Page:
Submitting without Understanding

Sometimes we just can't know - yet.

The Gospel of John: John 13.1-11

Read and meditate on John 13.6, 7.
Jesus provides so many lessons on discipleship in this situation, that we need to take our time, and make sure we understand them all. Or at least, submit to them all.

6But when He came to Simon Peter, he
said to Him, “Lord, and would You wash my feet?”
7And Jesus answered, “What I do you do
not understand, not now. But shortly you
will know.”

- John 13.6, 7

1.  Let’s try to put ourselves in the place of the disciples for a moment. Dinner had begun, yet evidently no one was available to wash everyone’s feet beforehand. That didn’t seem to bother the disciples – at least, not enough for anyone to volunteer for the task. So what do you suppose they might have been thinking as they saw Jesus rise from the table, take off His outer garment, and take up the towel and basin? Are we sometimes like the disciples here? Explain. Complete this prayer: Lord, I admit, I’m not always alert to the opportunities that crop up around me to…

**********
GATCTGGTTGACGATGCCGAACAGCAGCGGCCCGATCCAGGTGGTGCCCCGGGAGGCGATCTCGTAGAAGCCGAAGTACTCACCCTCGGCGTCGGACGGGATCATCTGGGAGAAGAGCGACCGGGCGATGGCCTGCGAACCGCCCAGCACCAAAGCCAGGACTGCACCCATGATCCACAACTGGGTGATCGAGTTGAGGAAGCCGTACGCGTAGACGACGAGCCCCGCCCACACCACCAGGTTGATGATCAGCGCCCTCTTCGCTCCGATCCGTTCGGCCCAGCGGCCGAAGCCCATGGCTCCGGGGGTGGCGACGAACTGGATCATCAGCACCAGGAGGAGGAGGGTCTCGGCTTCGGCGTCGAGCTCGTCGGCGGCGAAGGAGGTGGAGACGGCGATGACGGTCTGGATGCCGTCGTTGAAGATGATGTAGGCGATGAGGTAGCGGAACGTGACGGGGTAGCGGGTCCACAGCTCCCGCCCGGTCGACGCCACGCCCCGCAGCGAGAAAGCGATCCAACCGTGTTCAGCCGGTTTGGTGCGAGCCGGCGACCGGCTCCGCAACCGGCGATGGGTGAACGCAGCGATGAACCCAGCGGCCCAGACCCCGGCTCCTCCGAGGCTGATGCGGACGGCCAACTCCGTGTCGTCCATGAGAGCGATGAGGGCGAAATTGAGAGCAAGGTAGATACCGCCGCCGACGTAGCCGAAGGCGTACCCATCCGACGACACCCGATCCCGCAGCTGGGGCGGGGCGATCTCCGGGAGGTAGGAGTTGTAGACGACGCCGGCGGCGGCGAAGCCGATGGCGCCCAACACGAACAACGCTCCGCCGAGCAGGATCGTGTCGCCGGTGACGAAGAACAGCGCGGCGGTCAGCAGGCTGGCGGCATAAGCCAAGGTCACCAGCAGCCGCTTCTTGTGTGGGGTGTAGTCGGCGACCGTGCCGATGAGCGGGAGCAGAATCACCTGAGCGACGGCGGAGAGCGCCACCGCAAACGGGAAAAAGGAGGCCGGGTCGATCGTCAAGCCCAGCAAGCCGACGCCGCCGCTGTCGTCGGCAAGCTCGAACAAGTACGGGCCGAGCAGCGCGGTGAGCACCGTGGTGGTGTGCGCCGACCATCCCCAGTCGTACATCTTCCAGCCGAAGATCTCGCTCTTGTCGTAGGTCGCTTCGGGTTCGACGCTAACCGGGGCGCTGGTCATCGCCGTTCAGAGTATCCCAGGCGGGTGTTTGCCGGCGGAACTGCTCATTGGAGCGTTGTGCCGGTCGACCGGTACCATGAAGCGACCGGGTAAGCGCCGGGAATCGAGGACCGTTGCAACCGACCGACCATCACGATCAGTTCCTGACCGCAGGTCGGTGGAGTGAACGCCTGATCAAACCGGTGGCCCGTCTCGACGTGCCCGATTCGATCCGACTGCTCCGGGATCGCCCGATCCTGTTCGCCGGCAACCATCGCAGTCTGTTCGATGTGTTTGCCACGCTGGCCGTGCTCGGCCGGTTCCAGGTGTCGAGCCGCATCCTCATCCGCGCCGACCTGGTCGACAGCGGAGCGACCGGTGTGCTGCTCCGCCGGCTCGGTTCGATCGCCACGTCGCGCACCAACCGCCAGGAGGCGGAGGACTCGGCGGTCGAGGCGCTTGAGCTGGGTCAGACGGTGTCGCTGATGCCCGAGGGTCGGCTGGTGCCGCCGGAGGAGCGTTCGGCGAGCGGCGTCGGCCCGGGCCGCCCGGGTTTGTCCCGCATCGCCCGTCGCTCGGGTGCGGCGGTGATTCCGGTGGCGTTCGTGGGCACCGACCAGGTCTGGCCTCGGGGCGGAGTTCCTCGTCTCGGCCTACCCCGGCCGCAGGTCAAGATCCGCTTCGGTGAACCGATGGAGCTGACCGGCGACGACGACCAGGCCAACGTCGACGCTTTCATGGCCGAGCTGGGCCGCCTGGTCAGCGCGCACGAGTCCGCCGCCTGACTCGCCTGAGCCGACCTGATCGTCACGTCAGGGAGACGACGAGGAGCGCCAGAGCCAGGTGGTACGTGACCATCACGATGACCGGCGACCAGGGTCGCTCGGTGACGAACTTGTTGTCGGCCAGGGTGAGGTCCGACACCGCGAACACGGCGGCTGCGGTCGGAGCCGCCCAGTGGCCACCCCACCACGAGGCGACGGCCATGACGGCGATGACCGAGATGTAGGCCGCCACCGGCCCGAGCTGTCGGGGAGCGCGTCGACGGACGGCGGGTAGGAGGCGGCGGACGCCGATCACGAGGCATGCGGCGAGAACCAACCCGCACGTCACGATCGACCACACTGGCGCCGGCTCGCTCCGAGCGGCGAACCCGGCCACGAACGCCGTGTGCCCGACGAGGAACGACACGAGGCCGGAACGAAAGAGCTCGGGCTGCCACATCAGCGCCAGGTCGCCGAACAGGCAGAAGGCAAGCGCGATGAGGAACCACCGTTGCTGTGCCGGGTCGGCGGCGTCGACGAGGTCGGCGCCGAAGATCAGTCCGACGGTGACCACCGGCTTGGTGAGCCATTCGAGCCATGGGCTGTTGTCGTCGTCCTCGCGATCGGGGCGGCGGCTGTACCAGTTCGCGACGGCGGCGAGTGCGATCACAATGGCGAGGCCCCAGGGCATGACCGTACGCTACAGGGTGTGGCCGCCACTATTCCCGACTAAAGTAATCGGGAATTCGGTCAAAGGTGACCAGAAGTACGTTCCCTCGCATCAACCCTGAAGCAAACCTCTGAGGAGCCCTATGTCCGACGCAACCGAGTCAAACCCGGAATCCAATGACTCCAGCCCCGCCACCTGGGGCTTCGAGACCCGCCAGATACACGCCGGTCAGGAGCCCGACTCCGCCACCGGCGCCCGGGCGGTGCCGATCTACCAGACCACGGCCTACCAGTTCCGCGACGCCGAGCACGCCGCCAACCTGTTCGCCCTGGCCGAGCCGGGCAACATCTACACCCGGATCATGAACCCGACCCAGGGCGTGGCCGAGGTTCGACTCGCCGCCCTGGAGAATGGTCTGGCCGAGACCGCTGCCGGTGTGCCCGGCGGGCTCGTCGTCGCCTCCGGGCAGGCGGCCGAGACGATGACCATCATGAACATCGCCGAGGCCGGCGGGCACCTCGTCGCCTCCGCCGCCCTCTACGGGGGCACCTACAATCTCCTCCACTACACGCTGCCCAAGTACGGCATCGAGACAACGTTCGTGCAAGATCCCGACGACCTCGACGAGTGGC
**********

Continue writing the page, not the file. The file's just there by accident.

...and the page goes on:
2.  Jesus began washing the disciples’ feet. One important lesson in this situation is that the disciples should experience what it is like to be served by someone you love, and who loves you. Experiencing the grace of God is as important as hearing it proclaimed. Is there a disciple-making principle on display here? How might you incorporate that principle into your own calling to make disciples (Matt. 28.18-20)? Lord, I believe You can use me as a channel of Your grace, to touch others with Your unconditional love. So today, as I go out into my Personal Mission Field…